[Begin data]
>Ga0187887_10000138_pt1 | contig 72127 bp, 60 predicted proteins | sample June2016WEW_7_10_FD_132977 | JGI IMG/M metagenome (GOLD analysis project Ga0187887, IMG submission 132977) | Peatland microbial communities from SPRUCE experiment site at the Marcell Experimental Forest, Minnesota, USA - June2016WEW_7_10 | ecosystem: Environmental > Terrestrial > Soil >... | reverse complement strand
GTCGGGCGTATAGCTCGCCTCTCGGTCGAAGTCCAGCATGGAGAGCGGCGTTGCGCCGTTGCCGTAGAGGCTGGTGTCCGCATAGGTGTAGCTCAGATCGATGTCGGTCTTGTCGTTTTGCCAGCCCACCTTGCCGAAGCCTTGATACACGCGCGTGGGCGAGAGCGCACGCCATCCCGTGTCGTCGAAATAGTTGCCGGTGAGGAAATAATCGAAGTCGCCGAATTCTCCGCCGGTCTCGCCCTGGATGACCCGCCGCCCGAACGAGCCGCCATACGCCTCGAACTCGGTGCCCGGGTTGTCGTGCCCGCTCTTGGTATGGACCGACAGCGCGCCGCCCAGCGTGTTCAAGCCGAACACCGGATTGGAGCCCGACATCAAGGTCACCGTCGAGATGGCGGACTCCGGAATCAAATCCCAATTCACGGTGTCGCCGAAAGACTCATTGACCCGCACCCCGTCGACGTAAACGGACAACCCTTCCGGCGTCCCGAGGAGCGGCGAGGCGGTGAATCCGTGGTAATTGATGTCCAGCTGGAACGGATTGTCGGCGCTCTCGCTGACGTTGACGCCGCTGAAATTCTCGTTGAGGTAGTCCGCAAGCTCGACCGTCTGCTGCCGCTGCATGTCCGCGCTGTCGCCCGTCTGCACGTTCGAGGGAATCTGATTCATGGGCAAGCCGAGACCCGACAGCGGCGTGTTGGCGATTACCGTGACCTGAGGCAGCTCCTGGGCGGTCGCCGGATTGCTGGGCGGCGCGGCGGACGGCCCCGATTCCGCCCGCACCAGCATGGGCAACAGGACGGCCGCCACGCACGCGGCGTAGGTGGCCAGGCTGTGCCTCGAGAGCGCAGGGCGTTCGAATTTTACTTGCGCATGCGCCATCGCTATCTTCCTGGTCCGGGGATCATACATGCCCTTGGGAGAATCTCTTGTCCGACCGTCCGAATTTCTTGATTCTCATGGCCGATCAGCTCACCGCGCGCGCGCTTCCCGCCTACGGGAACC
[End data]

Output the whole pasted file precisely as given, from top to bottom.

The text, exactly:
>Ga0187887_10000138_pt1 | contig 72127 bp, 60 predicted proteins | sample June2016WEW_7_10_FD_132977 | JGI IMG/M metagenome (GOLD analysis project Ga0187887, IMG submission 132977) | Peatland microbial communities from SPRUCE experiment site at the Marcell Experimental Forest, Minnesota, USA - June2016WEW_7_10 | ecosystem: Environmental > Terrestrial > Soil >... | reverse complement strand
GTCGGGCGTATAGCTCGCCTCTCGGTCGAAGTCCAGCATGGAGAGCGGCGTTGCGCCGTTGCCGTAGAGGCTGGTGTCCGCATAGGTGTAGCTCAGATCGATGTCGGTCTTGTCGTTTTGCCAGCCCACCTTGCCGAAGCCTTGATACACGCGCGTGGGCGAGAGCGCACGCCATCCCGTGTCGTCGAAATAGTTGCCGGTGAGGAAATAATCGAAGTCGCCGAATTCTCCGCCGGTCTCGCCCTGGATGACCCGCCGCCCGAACGAGCCGCCATACGCCTCGAACTCGGTGCCCGGGTTGTCGTGCCCGCTCTTGGTATGGACCGACAGCGCGCCGCCCAGCGTGTTCAAGCCGAACACCGGATTGGAGCCCGACATCAAGGTCACCGTCGAGATGGCGGACTCCGGAATCAAATCCCAATTCACGGTGTCGCCGAAAGACTCATTGACCCGCACCCCGTCGACGTAAACGGACAACCCTTCCGGCGTCCCGAGGAGCGGCGAGGCGGTGAATCCGTGGTAATTGATGTCCAGCTGGAACGGATTGTCGGCGCTCTCGCTGACGTTGACGCCGCTGAAATTCTCGTTGAGGTAGTCCGCAAGCTCGACCGTCTGCTGCCGCTGCATGTCCGCGCTGTCGCCCGTCTGCACGTTCGAGGGAATCTGATTCATGGGCAAGCCGAGACCCGACAGCGGCGTGTTGGCGATTACCGTGACCTGAGGCAGCTCCTGGGCGGTCGCCGGATTGCTGGGCGGCGCGGCGGACGGCCCCGATTCCGCCCGCACCAGCATGGGCAACAGGACGGCCGCCACGCACGCGGCGTAGGTGGCCAGGCTGTGCCTCGAGAGCGCAGGGCGTTCGAATTTTACTTGCGCATGCGCCATCGCTATCTTCCTGGTCCGGGGATCATACATGCCCTTGGGAGAATCTCTTGTCCGACCGTCCGAATTTCTTGATTCTCATGGCCGATCAGCTCACCGCGCGCGCGCTTCCCGCCTACGGGAACC